Years ago when Merikay Waldvogel and I drove through Kentucky looking for information on the Kentucky winner of the 1933 World's Fair quilt prize we were struck by how the older ladies bragged on Kentucky quilts. Kentuckians seemed to have the reputation for America's best quilts.
I thought I'd revisit that idea after I noticed this reprint of an 1881 Missouri fair account.
"Articles exhibited by the ladies [at the Buchanan County Fair] ...would reflect credit upon the best fairs in Kentucky."
That confirmed an idea our mentor Cuesta Benberry used to expound upon. Kentucky Fairs were the most competitive arena in quilts and Kentucky quiltmakers would enter and win fairs all over the country. You did not want to find them competing with you in Missouri, Indiana or Tennessee.
With all the current internet access to newspapers and genealogy I have identified a few women I wouldn't want to see coming at the AQS show in Paducah (which my friends and I are going to win hands down in the group quilts category whenever it's held again).
I'm going to focus over the next few days on the years 1885-1900.
Let's see if we can identify some of the talented competitors in Kentucky at the end of the 19th century. Those years were the heyday of the embroidered silk quilt, with American mills selling scraps of their relatively inexpensive silks cheap.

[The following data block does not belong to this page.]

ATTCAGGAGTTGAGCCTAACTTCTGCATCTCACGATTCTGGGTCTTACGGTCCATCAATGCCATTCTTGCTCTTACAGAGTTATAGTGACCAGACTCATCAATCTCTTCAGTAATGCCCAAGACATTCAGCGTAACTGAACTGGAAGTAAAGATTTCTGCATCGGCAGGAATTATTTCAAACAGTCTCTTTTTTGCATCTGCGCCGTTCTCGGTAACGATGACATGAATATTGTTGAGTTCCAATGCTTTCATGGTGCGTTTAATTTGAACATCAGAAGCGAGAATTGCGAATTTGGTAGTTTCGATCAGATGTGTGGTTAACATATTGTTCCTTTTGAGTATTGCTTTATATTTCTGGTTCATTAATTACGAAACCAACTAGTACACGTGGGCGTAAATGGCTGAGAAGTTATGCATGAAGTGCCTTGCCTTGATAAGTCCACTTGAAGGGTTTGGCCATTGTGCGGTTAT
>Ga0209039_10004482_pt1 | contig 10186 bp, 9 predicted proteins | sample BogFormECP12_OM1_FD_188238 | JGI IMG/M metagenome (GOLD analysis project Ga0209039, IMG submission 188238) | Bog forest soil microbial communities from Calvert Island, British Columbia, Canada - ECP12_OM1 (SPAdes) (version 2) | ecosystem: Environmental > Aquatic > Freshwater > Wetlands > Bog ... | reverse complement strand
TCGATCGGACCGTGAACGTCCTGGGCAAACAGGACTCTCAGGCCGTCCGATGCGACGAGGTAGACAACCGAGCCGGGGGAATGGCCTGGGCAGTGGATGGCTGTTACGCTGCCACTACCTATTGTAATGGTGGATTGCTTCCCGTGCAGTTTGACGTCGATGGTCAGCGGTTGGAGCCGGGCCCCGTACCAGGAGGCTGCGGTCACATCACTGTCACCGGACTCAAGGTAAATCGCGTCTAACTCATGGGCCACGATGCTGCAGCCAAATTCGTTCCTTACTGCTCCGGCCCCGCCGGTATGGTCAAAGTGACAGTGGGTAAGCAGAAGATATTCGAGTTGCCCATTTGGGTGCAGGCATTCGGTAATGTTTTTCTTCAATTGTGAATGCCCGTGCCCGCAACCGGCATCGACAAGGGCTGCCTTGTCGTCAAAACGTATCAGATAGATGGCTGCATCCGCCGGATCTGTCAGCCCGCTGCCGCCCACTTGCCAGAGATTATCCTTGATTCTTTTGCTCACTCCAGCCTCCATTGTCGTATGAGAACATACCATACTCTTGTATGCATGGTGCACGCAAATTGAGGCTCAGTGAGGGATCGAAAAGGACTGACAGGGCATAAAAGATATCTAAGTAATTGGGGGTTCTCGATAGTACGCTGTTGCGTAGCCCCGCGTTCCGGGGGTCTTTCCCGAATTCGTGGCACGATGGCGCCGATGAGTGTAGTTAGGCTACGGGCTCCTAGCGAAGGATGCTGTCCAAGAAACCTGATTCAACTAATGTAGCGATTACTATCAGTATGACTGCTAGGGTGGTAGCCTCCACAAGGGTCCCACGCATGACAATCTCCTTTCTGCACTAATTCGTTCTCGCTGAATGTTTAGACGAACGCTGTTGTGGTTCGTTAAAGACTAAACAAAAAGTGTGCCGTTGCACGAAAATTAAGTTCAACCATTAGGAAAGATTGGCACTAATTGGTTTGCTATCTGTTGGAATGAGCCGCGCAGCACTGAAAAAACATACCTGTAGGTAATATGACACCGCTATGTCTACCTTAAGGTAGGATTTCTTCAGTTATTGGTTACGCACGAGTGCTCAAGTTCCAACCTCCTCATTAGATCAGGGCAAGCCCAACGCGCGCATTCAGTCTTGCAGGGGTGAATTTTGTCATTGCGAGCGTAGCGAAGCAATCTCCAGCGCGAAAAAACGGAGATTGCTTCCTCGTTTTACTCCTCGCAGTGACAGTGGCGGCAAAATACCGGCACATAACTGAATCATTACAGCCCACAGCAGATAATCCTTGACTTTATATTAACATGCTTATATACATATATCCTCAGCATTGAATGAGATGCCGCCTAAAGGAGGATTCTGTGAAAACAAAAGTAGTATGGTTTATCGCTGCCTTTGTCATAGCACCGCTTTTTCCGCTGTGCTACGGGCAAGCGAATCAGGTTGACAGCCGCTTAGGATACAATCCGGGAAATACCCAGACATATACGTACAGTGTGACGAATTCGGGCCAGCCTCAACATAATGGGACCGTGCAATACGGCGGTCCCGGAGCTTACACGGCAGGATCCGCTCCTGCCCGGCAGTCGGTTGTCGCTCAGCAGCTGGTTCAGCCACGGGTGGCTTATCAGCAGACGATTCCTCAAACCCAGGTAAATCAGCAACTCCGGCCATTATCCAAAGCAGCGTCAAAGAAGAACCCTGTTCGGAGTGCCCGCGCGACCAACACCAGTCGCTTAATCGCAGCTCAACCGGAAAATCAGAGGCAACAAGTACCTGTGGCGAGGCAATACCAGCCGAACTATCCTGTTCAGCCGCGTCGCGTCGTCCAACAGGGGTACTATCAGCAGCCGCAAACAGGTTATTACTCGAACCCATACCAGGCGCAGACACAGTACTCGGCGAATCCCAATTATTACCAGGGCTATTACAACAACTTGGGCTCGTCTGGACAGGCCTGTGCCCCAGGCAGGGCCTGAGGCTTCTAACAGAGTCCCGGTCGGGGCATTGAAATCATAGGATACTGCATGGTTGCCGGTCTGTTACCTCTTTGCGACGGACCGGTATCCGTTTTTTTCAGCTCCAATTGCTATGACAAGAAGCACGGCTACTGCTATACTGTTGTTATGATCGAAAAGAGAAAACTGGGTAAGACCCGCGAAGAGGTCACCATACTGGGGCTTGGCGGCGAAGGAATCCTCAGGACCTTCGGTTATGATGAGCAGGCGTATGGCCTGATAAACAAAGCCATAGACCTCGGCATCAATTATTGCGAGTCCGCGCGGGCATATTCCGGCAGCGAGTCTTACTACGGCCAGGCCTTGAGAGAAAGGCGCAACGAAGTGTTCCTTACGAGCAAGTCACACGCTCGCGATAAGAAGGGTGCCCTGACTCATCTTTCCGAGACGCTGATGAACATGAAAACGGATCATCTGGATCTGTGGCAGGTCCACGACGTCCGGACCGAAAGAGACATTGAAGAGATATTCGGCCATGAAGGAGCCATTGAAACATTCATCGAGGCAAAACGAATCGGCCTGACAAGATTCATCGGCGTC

"Lydia Pearl Finnell was born March 3, 1867, to William and Sarah Irvine Finnell in Harrodsburg, Kentucky. At the age of three, she was sent to live with her Aunt Lize (Eliza Finnell Terhune) and Uncle Boley (William Terhune). They taught her the social graces as well as housekeeping skills, cooking, animal husbandry, and some rudimentary doctoring skills. At the age of 14 or 15 she attended Daughters College in Harrodsburg, where she received an excellent education for the time. This included plain and fancy needlework and the fine arts of canvas and china painting. Lydia married Bushrod Allin (1871-1942) of Harrodsburg on November 8, 1899."
Her husband's obituary spells her name as Lyde, as does her tombstone. She was born and lived in Harrodsburg, a town in the Blue Grass region. Father Bush Allin was a successful politician and lawyer and the Terhunes must have been well-to-do also if they could afford to send her to Daughters College.